Masterpiece Cakeshop: Civil Rights Commission finds bakery discriminated against gay couple

Masterpiece Cakeshop in Lakewood discriminated against a same-sex couple when it refused to bake them a wedding cake in 2012, according to an order issued today by the Colorado Civil Rights Commission. The commission upheld an administrative law judge's prior determination that the bakery and its owner, Jack Phillips, violated Colorado's anti-discrimination laws. The seven commissioners also reiterated the judge's order that Masterpiece cease such discrimination -- a point that may be moot because Phillips says he hasn't been baking wedding cakes for anybody since early this year.

Instead, Phillips says he's been busy filling orders from supporters for other baked goods. "It's a very small shop and you can only do so much," Phillips said after the hearing.

Phillips added that he disagrees with the commission's findings and said that requiring him to bake wedding cakes for same-sex couples violates his rights to free speech. If a gay couple wanted a birthday cake, Phillips said he'd have no problem baking one. "My issue is, I don't want to be forced to participate in a same-sex wedding," he said.

His attorney, Nicole Martin, said Colorado has clearly defined marriage as between a man and a woman -- and the commission has no right to overrule that. "Is it really America anymore if a human rights tribunal can trump the First Amendment?" she said.

The seven commissioners did not listen to arguments from either side before making their decision. Instead, they deliberated on the issue based on written pleadings.

Commissioner Susie Velasquez said that because Masterpiece Cakeshop is a "public accommodation" under the law, it is barred from discriminating against same-sex couples. "It should be open to everyone," she said.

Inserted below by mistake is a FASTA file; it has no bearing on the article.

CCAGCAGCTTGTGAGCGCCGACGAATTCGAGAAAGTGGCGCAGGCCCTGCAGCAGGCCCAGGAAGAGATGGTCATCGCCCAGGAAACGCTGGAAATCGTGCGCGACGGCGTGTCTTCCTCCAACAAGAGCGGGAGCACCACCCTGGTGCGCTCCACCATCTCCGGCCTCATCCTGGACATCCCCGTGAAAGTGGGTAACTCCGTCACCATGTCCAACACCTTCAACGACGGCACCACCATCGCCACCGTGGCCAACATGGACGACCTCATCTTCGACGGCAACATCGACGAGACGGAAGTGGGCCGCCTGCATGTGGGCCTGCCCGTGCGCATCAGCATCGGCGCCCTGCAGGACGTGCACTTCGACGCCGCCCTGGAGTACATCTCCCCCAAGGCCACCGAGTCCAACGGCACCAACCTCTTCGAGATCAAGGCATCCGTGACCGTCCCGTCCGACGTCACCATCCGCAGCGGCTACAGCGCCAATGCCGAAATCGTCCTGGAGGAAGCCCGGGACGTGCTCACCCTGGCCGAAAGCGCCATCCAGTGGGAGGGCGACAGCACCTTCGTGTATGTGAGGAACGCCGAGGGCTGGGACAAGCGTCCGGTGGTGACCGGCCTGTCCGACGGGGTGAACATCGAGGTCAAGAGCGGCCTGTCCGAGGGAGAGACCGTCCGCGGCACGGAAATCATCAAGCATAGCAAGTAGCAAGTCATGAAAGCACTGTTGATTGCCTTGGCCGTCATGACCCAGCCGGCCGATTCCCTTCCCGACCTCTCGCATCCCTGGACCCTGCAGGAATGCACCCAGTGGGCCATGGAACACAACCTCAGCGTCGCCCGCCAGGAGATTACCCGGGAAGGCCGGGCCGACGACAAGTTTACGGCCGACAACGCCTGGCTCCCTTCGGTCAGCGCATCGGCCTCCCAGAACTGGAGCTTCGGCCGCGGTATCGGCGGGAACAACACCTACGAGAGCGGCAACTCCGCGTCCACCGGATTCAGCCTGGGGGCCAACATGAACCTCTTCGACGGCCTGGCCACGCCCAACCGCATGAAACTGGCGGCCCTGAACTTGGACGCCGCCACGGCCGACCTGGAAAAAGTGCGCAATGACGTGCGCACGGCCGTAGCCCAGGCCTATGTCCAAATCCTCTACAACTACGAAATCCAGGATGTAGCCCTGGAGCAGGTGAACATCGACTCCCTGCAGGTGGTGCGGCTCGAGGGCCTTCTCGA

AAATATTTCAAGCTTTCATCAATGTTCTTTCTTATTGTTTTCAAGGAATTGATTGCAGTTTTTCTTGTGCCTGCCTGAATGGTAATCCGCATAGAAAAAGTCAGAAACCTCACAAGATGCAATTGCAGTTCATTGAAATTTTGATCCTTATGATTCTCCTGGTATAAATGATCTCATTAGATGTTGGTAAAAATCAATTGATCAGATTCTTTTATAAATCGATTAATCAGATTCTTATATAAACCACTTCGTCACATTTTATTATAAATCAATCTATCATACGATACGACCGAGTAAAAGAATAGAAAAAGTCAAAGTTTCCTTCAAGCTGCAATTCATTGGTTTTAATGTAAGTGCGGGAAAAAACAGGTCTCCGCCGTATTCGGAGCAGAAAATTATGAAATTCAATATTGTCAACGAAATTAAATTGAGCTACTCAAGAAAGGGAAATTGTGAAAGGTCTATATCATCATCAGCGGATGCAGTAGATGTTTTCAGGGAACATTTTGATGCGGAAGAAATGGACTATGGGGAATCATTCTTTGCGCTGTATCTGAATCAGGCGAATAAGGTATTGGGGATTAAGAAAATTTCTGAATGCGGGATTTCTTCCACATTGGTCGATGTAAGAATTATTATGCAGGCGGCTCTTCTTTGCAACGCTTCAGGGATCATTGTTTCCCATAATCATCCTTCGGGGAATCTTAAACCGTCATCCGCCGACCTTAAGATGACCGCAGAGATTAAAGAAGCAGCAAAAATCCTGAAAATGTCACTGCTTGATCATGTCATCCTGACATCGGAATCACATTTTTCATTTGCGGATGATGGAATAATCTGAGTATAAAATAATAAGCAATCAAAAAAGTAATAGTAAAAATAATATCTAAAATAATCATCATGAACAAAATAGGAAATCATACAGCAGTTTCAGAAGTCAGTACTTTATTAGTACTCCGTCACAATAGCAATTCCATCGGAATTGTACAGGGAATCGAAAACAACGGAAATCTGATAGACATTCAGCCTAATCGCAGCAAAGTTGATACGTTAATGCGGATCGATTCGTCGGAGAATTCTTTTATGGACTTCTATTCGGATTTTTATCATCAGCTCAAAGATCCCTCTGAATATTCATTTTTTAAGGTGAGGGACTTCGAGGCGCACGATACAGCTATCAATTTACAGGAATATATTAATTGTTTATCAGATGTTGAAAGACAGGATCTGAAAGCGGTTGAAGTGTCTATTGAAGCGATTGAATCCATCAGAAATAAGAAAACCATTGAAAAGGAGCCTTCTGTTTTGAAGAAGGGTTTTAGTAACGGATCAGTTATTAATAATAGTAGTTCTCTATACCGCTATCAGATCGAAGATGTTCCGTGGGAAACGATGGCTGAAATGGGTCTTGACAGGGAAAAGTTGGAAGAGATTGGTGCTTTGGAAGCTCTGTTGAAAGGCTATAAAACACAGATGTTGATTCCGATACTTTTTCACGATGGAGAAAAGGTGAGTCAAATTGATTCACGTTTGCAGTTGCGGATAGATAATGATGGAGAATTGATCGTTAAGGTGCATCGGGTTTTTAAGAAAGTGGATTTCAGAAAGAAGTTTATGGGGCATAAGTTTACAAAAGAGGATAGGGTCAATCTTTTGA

"If a cake shop said, 'No, I don't bake cakes for Hispanics,' that would be the same," added commissioner Diann Rice, speaking in agreement with Velasquez.

"It's not an issue of free speech," said commissioner Raju Jairam. "I can believe anything I want to believe, but if I'm going to do business here, I better follow the law."

In addition to ordering Masterpiece to stop discriminating against gay couples seeking wedding cakes, the commission ordered Phillips to submit quarterly reports for the next two years detailing the steps the shop has taken to do so. The reports are to include updates on any changes in store policy, training for employees and a tally of how many customers have been turned away and for what reason.

The same-sex couple who tried to order a wedding cake from Masterpiece in 2012 also attended the hearing. Charlie Craig and Dave Mullins said they're thrilled with the commission's decision. "Everything they said in there validated how we feel," Craig said.

Phillips can choose to appeal the commission's decision to the Colorado Court of Appeals. Martin, his attorney, said they're contemplating whether to do so.

More from our Follow That Story archive: "Masterpiece Cakeshop: Will shop make cake for dog wedding but not gay wedding?"

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Melanie Asmar is a staff writer for Westword. She joined the paper in 2009 and has won awards for her stories about education, immigration and epic legal battles. Got a tip? She'd love to hear it.
Contact: Melanie Asmar